“Newt is the one candidate who, from a tech perspective, gets it,” Hendrix says. “One of the reasons we had so many techies—they care about things like the moon base. Everyone close to my age probably wanted to be an astronaut at some point, so that’s very appealing to them.”
Hendrix told this story to a handful of volunteers at the office making phone calls and waiting for Janssen to hand them their walk sheets and clipboards. Some were intrigued by his claim that they could just download the app—now called Street Teams—for free onto their Android phones and begin knocking on doors. In the end, around a half-dozen Gingrich volunteers left their posts and followed Hendrix’s group onto the streets of Orlando.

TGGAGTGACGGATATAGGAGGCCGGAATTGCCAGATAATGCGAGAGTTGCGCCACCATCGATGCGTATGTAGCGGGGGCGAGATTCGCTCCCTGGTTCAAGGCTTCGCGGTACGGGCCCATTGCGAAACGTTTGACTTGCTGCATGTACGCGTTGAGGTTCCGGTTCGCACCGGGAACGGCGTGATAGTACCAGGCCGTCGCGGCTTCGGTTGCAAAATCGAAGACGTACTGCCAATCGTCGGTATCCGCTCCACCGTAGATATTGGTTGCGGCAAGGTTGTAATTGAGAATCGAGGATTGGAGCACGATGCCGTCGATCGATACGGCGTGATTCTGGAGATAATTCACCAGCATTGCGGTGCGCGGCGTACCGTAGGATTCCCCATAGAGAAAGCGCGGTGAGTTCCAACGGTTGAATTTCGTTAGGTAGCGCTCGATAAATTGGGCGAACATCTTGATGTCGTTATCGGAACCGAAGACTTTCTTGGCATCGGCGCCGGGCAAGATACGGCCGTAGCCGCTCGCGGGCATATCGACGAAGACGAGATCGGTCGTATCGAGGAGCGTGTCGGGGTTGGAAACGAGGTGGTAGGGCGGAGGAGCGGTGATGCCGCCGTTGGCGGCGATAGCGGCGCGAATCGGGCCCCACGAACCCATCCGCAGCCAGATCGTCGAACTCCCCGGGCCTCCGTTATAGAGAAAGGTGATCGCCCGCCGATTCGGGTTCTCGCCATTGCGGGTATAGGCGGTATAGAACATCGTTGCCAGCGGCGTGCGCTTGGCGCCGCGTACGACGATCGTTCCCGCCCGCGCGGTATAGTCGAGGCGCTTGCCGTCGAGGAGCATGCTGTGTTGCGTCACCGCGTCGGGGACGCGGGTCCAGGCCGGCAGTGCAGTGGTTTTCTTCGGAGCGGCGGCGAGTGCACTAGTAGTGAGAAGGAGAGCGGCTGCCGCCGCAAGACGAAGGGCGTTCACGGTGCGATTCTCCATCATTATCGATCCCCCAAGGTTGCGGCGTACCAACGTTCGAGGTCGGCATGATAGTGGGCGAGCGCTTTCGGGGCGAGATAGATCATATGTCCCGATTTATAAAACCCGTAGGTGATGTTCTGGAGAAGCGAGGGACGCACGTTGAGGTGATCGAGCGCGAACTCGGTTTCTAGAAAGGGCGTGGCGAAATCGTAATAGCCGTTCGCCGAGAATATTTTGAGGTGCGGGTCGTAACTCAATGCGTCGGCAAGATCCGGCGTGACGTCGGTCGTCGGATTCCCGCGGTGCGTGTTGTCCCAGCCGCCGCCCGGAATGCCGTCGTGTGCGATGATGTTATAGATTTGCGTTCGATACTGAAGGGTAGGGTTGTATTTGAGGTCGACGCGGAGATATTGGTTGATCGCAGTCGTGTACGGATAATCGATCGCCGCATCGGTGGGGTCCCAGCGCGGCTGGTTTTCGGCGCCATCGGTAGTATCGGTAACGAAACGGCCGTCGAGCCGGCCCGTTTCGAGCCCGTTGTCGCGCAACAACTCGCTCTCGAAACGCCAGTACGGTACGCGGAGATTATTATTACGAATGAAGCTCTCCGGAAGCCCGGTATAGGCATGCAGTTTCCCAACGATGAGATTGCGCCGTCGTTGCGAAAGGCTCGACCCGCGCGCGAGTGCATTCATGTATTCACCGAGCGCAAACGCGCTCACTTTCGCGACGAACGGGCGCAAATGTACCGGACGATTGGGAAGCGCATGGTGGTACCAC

It was the first of nine cities that Hendrix and his self-described “elite task force” would visit as part of their effort to rouse voters for Newt and wining attention for an app they hope to market to Republican candidates nationally this year. They convinced local Gingrich volunteers to download the app and aimed to knock on 20,000 Florida doors. At each home, a canvasser would ask the resident who she supported and what issue mattered most to her. The canvasser would then enter the responses into the app. Such information, known as an ID, is the basic currency of campaign fieldwork and should have been valuable material for Gingrich’s tacticians across Florida—had they been able to access it. But the campaign had been using its own system to catalog interactions with Florida voters for weeks, and the two approaches could never be synchronized. The campaign had edited its voter file with a different profile of the likely Republican voters and had delivered tens of thousands of automated survey calls to separate supporters from the undecided. The campaign also had a different script and survey questions for its callers and canvassers than the one Hendrix had drafted for his app.